It’s frustrating to research pet foods, find the best one for your pet, purchase it and bring it home, and then find that it goes bad far too soon. Not only is this a waste of your money but it can also threaten your pet’s health. Unfortunately, even the best food, if stored incorrectly, can go rancid, develop bacteria or mold, or become infested with insects or rodents. Thankfully, storing the food isn’t difficult once you know how.
Dry Dog Food Storage
Kibble is easy to store and feed, but like all types of pet food, it is perishable.
Bags of dry dog food are imprinted with a “best by” date to let you know how long you can keep it. However, many dog owners do not realize that this date becomes inaccurate once the bag is opened. As a rule of thumb, Dr. Nelson recommends that pet parents use the dog food only one month after opening if it has been properly stored.
Once you open a bag of dog food, its freshness is exposed to the elements. The three factors that affect the nutritional value and quality of a dog food once it has been opened are air, moisture and high temperatures. To help combat these forces, here are some tips for dry dog food storage.
Seal Your Bag
The U.S. Food and Drug Administration (FDA) and dog food companies recommend that you seal your dog food, because it minimizes its exposure to air, which can contaminate your dog food with bacteria.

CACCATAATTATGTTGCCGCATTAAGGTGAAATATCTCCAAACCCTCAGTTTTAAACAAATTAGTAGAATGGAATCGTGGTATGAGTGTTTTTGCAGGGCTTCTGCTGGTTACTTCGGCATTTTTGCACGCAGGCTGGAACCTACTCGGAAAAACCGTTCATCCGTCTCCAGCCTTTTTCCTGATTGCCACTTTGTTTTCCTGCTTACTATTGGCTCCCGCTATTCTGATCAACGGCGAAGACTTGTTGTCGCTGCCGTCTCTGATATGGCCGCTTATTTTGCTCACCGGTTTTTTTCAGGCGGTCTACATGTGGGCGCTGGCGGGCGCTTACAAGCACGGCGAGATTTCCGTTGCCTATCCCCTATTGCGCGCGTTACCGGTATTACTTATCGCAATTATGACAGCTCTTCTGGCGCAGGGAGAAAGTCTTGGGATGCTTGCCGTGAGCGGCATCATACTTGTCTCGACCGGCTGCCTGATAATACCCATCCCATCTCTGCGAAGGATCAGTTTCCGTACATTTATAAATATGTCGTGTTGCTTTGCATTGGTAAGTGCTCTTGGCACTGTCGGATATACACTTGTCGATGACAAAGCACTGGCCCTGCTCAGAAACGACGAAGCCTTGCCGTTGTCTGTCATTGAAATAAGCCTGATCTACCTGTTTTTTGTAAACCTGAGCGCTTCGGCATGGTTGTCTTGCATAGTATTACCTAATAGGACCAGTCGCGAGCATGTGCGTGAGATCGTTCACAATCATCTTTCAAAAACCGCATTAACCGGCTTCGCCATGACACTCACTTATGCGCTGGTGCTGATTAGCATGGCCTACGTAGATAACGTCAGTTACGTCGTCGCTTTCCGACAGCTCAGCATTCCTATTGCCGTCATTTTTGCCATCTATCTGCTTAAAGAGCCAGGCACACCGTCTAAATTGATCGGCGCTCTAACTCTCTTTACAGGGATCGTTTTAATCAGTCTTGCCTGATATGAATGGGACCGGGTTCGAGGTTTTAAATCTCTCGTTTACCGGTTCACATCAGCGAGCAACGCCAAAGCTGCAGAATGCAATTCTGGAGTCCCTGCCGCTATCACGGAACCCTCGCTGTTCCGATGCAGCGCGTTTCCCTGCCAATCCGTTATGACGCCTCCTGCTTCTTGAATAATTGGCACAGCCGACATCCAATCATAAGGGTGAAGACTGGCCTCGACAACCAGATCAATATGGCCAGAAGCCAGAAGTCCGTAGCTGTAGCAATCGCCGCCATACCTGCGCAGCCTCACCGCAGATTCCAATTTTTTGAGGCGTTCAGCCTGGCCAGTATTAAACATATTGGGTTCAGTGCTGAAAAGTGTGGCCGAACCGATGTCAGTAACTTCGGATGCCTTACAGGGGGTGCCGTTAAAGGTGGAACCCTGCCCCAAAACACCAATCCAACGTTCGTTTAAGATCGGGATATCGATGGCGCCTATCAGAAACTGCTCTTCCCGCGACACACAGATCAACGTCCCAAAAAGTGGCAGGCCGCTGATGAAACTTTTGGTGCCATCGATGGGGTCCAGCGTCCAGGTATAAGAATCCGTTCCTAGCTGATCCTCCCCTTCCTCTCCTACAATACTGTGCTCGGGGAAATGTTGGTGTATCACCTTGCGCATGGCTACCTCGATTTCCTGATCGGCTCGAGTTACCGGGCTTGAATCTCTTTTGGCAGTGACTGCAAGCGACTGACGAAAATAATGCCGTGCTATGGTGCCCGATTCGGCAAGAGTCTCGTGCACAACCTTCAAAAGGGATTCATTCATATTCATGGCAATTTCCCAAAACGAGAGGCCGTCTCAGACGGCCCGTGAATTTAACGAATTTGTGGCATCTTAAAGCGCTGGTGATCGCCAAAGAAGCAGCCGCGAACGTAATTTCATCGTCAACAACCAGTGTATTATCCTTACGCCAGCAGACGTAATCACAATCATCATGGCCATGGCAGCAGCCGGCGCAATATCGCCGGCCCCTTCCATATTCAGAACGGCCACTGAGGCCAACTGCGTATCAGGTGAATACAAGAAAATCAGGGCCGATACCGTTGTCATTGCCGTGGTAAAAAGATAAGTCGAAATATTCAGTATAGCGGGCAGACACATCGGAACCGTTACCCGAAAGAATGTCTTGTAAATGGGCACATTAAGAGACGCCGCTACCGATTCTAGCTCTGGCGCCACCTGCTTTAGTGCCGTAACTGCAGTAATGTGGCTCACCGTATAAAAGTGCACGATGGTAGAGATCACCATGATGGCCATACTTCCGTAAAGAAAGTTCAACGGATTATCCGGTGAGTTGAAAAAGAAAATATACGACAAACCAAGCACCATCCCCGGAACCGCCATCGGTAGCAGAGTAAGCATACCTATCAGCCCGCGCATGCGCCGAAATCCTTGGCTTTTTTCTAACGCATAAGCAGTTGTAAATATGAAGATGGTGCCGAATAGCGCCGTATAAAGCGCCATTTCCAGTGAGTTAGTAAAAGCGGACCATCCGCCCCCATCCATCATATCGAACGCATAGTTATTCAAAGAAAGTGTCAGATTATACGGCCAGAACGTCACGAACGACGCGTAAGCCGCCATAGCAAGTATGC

To seal your dog food bag, you can roll down the sides and use a bag clip, like this cute bone-shaped dog clip by ORE Pet, to close up the bag. For extra protection, Dr. Nelson recommends airtight containers.
“Dry dog food is extruded, and then sprayed with oils that start to break down and go rancid once the food is exposed to air,” Dr. Nelson says. “So, kibble needs to be kept in an airtight container.”
When it comes to the type of dog food containers you should use, Dr. Nelson says “Plastic or stainless steel containers are fine for storing kibble as long as they are airtight.”
Pet product company Van Ness offers plastic pet food storage containers in several sizes, ranging from 5-pound storage containers to 50-pound storage containers.
I prefer stainless steel because it is easier to clean and lasts longer.”
One stainless steel dog food container option is the Harry Barker Classic Dog Food Storage Canister. It features an airtight food-seal vacuum locking lid designed to ensure freshness and is made of steel for easy cleaning.
Keeping Your Dog Food Container Clean
Many dog owners simply top off the dog food storage container with a new bag of dog food as it starts to run low, but Dr. Nelson says this is a bad idea.
Wet Dog Food Storage
Canned dog food can last months, even years, if it is not opened. Discard cans that have a deep dent, air bubbles or swelling; all of which are signs that the can’s seal has been compromised and bacteria is growing inside.
Once opened, you have 24 hours to store the food if your dog does not finish it in one meal.
Tips for Freezing Dog Food
When you have more food than your pet can eat before it goes bad, you can always utilize your freezer. Kibble can be frozen to help keep it from going bad. You can also transfer leftover canned food into a freezer-safe baggie or container before freezing.
Frozen food is best thawed in the refrigerator and served within six to nine months, though it can last even longer. Learn more about how to select the pet-food-container on the Plastic Pet Food Container Manufacturer here: https://www.pet-food-container.com/product/pet-food-container/